APPEAL FROM THE FAMILY COURT OF THE FIRST CIRCUIT (FC-CR. NO. 10-1-1098)
NOT FOR PUBLICATION IN WEST'S HAWAII REPORTS AND PACIFIC REPORTER
SUMMARY DISPOSITION ORDER
(By: Nakamura, Chief Judge, Foley and Leonard, JJ.)
Defendant-Appellant Chong Hung Han (Han) appeals from the Family Court of the First Circuit's (Family Court's) Amended Judgment of Conviction and Sentence (Judgment), filed on October 13, 2011.*fn1 After a jury trial, Han was convicted of Abuse of Family or Household Member, in violation of Hawaii Revised Statutes (HRS) § 709-906 (Supp. 2010), and sentenced to a two-day term of imprisonment, domestic violence intervention, and payment of various fees.
Han raises one point of error on appeal, contending that the Family Court violated Han's constitutional right to testify because it failed to properly advise Han of his right to testify, in accordance with Tachibana v. State, 79 Hawaii 226, 900 P.2d 1293 (1995), and ensure that Han's waiver of his right to testify was voluntary and knowing.
Upon careful review of the record and the briefs submitted by the parties and having given due consideration to the arguments advanced and the issues raised by the parties, we resolve Han's point of error as follows:
Tachibana requires that, "in order to protect the right to testify under the Hawaii Constitution, trial courts must advise criminal defendants of their right to testify and must obtain an on-the-record waiver of that right in every case in which the defendant does not testify." Id. at 236, 900 P.2d at 1303 (footnote omitted). Where a defendant's waiver of his or her constitutional right to testify appears in the record, the issue on appeal is whether the defendant's waiver was sufficient to constitute a knowing, intelligent, and voluntary waiver of his or her right to testify. See State v. Merino, 81 Hawaii 198, 220, 915 P.2d 672, 694 (1996).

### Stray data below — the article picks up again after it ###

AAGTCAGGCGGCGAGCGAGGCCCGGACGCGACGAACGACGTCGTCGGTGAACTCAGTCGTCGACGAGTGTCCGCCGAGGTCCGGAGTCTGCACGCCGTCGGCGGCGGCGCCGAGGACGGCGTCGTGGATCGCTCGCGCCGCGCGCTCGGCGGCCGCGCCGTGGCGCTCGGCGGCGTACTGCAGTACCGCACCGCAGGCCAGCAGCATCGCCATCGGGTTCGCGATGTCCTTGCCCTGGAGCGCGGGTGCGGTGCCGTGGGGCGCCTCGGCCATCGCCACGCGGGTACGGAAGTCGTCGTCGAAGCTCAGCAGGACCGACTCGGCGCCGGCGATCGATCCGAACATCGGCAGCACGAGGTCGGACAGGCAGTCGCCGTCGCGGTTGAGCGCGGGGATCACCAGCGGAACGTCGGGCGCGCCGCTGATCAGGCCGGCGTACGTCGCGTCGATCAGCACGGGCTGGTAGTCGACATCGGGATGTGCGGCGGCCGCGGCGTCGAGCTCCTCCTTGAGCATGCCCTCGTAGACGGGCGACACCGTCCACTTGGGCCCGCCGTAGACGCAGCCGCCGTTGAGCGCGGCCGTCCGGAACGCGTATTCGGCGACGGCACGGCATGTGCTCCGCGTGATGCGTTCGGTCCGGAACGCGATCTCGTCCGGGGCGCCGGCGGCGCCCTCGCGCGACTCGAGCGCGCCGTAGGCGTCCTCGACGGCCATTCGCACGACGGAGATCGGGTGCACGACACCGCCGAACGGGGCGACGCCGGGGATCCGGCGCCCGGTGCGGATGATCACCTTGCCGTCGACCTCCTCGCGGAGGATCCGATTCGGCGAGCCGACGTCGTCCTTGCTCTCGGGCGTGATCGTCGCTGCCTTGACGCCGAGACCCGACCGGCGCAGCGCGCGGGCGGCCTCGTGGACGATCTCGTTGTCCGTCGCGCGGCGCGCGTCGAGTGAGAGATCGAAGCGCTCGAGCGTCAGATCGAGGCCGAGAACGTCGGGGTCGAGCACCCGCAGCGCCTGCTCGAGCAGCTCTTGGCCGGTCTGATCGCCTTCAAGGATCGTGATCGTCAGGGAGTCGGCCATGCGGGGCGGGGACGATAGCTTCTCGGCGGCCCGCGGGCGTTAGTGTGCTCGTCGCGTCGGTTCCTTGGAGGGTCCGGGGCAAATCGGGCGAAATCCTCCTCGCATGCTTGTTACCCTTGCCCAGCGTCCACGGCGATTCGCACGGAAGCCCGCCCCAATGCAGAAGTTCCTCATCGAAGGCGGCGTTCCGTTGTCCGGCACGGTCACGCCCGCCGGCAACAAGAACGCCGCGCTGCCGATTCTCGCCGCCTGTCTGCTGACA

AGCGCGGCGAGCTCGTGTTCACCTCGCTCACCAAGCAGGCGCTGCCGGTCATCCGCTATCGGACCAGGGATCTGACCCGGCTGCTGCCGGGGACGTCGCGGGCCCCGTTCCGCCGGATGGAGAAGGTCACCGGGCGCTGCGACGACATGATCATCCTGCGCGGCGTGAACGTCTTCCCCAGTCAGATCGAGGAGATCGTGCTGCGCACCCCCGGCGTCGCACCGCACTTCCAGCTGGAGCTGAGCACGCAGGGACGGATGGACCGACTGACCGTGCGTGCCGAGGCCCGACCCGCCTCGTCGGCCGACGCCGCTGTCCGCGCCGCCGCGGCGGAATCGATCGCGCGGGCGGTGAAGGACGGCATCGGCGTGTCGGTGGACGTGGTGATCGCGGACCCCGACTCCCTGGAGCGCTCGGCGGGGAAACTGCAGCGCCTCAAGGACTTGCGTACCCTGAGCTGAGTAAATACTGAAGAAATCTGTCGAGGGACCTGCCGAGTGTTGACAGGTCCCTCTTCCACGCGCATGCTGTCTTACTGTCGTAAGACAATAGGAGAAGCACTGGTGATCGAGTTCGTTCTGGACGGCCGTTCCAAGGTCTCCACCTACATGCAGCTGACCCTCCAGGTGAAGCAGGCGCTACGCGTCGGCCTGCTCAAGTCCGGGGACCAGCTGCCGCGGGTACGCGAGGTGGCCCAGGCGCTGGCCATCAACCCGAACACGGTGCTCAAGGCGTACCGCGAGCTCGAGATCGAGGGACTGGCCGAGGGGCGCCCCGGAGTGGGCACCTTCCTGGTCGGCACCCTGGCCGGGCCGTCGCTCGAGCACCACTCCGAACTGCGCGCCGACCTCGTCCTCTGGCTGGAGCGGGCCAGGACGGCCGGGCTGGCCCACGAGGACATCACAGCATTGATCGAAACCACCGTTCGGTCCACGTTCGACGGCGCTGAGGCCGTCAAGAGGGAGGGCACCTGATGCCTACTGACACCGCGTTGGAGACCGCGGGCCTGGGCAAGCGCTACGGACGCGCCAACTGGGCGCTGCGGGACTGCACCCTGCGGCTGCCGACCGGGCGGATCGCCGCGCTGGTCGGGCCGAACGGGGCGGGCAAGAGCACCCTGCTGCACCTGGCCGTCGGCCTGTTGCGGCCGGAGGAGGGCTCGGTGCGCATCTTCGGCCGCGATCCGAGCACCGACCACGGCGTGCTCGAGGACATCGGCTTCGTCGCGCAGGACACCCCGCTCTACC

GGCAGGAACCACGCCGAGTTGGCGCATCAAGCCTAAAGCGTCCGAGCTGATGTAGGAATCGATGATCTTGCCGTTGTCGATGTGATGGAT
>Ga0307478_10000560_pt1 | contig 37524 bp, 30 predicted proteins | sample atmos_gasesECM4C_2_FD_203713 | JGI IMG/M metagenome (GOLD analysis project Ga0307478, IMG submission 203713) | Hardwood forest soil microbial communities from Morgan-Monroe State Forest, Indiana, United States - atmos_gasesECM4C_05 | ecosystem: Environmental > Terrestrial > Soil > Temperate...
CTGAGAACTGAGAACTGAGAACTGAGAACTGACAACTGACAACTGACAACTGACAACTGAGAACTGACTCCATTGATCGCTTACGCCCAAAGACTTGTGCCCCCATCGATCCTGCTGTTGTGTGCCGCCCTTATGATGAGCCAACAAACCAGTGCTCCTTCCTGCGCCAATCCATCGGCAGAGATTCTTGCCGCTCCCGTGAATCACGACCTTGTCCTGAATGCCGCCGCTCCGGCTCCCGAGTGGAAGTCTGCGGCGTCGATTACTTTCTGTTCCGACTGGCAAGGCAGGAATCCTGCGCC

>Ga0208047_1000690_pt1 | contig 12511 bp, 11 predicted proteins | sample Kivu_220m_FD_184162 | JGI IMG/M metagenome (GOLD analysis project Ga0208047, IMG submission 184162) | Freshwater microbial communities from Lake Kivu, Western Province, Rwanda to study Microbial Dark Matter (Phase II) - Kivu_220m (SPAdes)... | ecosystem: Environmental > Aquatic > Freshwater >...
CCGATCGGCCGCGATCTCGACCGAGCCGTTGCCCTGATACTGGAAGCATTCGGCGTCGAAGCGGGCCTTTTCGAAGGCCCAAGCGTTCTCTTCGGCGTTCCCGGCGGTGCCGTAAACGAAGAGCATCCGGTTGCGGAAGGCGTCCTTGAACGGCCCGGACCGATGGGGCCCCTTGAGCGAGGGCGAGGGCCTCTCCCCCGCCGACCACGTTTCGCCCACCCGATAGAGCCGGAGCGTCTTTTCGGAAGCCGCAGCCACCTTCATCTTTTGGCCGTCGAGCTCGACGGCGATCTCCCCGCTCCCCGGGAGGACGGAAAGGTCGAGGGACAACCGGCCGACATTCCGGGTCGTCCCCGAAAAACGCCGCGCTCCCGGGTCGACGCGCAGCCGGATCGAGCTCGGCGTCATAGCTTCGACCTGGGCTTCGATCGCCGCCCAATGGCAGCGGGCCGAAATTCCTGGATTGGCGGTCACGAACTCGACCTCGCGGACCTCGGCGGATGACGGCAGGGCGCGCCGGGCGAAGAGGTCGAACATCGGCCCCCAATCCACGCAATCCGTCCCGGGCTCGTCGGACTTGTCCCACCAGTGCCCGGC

In this case, as instructed by the Hawaii Supreme Court in Tachibana, the Family Court informed Han of his right to testify or not testify before trial commenced and conducted a brief colloquy with Han before the defense rested at trial, to ensure that Han's decision not to testify was his own. See Tachibana, 79 Hawaii at 237 & n.9, 900 P.2d at 1304 & n.9. Han does not argue that the Family Court's initial advisement was constitutionally infirm. Han argues, however, that the Family Court's end-of-trial colloquy was inadequate because it was conducted with the assistance of an interpreter, it was relatively brief, and Han's responses to the court were simply "yes" or "no." We disagree.
Han does not argue, and there is nothing in the record to indicate, that the interpreter had any problem interpreting the Family Court's colloquy or that Han did not understand the colloquy because it was being interpreted. Han clearly indicated, through his answers to the court's questions, that he knowingly, intelligently, and voluntarily decided not to testify.
Based on the totality of the circumstances, we conclude that the record in this case demonstrates that Han's waiver of his constitutional right to testify was done knowingly, intelligently, and voluntarily.
Accordingly, we affirm the Family Court's October 13, 2011 Judgment.